This is a review of the total care of those acute spinal cord injury patients in Ontario during the years 1969 and 1970, from extrication and transportation following the accident to death, or the completion of primary definitive rehabilitation.
Information was extracted from the available ambulance records, the patients and many of the responsible physicians were interviewed personally. The study was detailed and intensive and included a review of each patient's hospital records in each hospital up to discharge from the rehabilitation programme into the community, or to a chronic care unit. The data was compiled in accordance with a detailed and lengthy questionnaire developed for this study.
The incidence of acute cord injuries in Ontario in 1969 and 1970 amounted to 244; in 1969, 15.9 per million population and in 1970, 13.6 per million. As in other studies road accidents took first place, followed by falls from a height; sports injuries ranked third and 65.7% of these were caused by diving into shallow water. Age incidence, and incidence by month, day of week and time of day were identified. Fridays and Saturday afternoons in July and August are particularly hazardous.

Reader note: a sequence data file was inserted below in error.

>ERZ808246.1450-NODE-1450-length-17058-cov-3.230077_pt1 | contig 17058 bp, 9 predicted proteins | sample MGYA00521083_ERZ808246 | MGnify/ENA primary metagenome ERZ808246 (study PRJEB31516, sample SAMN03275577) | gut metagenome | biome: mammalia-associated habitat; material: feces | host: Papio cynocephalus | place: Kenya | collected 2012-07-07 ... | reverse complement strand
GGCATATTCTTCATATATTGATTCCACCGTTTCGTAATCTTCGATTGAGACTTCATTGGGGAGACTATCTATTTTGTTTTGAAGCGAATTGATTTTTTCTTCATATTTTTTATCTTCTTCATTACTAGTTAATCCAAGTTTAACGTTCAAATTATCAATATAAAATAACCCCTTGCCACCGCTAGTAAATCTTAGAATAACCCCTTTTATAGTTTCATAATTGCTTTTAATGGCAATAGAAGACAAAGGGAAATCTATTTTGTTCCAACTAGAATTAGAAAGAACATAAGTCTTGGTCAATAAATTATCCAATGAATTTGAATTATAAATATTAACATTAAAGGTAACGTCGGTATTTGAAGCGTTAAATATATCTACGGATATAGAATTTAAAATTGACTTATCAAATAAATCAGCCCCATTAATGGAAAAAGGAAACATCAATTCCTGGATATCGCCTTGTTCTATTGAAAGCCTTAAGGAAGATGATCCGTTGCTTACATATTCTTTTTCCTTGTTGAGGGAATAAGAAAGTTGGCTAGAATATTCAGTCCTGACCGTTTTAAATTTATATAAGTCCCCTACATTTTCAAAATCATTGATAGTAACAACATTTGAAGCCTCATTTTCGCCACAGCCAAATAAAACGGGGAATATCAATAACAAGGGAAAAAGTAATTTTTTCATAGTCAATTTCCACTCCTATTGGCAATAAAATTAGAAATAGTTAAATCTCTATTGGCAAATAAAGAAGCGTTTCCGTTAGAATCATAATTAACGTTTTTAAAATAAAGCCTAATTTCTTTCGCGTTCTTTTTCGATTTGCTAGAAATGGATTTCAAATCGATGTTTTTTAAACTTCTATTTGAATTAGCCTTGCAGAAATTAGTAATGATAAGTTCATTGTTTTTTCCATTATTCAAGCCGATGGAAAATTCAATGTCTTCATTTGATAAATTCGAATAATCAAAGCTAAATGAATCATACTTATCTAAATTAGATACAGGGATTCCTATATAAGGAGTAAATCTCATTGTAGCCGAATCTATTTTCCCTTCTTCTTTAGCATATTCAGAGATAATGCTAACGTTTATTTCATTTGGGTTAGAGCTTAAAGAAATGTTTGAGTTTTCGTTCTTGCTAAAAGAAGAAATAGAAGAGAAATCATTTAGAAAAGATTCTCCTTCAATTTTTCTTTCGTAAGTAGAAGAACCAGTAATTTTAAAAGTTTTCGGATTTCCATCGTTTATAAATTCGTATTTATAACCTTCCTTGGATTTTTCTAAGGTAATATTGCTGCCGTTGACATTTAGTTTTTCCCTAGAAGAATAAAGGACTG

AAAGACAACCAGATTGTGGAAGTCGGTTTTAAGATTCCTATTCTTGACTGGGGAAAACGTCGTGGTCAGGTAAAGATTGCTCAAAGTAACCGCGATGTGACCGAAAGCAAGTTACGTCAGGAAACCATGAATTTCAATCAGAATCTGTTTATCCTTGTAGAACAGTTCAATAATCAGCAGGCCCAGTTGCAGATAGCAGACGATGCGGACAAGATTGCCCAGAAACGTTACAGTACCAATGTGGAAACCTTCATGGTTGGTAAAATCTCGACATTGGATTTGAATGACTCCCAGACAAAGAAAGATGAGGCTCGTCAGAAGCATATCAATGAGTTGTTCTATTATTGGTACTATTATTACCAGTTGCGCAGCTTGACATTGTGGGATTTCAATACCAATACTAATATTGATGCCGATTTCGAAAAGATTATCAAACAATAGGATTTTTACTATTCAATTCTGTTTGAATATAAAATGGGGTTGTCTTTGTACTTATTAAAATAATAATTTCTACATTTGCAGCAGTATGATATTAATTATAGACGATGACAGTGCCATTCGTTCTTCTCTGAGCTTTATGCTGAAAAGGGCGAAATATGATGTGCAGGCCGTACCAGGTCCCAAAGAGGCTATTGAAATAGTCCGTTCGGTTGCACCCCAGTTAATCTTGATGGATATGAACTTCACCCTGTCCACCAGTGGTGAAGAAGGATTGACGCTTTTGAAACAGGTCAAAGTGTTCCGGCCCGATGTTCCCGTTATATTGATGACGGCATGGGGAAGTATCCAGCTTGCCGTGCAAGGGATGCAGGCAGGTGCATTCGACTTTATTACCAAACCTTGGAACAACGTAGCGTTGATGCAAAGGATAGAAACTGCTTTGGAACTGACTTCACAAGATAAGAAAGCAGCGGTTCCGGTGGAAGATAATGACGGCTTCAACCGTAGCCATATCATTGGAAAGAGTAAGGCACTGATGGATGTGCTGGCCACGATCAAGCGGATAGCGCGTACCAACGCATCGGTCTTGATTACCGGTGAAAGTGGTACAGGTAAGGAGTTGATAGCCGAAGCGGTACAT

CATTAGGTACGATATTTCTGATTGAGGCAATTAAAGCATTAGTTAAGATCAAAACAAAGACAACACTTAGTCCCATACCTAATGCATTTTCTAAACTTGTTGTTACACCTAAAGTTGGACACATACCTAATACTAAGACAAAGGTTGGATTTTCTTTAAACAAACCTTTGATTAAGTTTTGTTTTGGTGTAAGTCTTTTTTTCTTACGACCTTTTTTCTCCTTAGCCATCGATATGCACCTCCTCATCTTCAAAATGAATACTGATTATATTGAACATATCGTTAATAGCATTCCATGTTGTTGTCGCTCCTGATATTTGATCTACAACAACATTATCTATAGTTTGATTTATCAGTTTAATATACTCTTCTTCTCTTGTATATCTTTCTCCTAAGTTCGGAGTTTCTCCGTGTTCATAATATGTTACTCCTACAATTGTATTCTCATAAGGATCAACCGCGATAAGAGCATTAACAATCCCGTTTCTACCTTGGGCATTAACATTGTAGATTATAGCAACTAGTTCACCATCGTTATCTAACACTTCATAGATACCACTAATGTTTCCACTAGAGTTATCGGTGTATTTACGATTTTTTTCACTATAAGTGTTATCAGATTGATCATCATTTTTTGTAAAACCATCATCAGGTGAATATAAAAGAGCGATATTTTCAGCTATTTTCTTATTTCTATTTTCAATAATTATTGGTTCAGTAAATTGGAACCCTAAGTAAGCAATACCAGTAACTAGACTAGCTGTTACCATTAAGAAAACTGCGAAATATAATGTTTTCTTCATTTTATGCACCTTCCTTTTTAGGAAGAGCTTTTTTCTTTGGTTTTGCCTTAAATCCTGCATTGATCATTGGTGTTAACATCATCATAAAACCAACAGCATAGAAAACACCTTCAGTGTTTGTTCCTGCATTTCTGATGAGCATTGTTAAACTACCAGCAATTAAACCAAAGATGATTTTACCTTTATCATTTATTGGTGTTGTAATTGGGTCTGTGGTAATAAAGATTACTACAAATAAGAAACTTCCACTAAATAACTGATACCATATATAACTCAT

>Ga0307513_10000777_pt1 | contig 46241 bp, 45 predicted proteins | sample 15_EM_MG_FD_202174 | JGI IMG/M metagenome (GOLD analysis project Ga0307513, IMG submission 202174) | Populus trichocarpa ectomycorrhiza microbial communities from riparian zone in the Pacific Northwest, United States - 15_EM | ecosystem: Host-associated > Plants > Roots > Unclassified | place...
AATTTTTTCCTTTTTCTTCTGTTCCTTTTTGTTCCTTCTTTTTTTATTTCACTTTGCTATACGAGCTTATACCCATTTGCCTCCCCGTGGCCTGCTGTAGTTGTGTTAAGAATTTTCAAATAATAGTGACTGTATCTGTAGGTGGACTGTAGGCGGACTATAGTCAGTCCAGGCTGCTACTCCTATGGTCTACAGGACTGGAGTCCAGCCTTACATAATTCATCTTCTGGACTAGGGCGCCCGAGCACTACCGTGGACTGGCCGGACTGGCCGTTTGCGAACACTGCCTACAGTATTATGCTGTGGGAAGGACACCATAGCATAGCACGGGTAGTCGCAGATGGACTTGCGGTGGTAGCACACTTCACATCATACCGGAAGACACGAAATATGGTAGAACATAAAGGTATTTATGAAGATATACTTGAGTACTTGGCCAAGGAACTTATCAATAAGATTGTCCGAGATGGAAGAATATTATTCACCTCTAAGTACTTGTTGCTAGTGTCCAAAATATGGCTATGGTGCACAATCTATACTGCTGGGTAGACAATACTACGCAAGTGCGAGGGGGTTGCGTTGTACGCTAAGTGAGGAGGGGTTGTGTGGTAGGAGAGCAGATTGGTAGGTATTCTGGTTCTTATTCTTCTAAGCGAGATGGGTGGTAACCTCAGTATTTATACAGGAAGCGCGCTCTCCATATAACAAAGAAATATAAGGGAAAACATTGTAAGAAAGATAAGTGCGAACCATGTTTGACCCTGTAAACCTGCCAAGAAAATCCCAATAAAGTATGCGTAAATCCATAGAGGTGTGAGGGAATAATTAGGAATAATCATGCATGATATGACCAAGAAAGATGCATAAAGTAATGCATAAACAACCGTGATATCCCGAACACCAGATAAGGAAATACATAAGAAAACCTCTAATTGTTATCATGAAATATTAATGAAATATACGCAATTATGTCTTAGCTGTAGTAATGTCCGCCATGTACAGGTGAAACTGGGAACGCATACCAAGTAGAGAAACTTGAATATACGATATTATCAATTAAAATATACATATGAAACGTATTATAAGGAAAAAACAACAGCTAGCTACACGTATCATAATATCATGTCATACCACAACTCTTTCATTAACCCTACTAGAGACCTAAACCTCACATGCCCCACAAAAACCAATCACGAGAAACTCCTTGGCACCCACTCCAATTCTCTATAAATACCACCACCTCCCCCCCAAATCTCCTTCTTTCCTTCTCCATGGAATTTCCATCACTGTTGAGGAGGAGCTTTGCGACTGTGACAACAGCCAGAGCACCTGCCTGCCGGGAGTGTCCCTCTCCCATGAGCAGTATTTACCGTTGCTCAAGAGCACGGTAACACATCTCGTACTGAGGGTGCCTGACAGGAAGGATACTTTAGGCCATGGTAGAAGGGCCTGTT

The study continued to the end of 1974 by which time 34 deaths had been recorded. Peak incidence of death occurred within fourteen days of injury. The most common cause of death was respiratory in origin.
Geographical distribution was identified and the type of hospital treating the acutely injured patient.
Fourteen percent of persons with spinal column injury suffered progressive or sequential spinal cord damage both prior to and following medical contact. The incidence of pressure sores and genitourinary sepsis and calculosis was high in all types of hospitals. The effect of operative treatment was noted in the cases of complete quadriplegia and paraplegia.
Of the 133 survivors who undertook a rehabilitation program, 84% returned to their homes and 59% achieved gainful employment or ongoing education.
The cost was determined of general hospital services and rehabilitation programmes.
A new model for the care of the spinal cord injury patients in Ontario was proposed.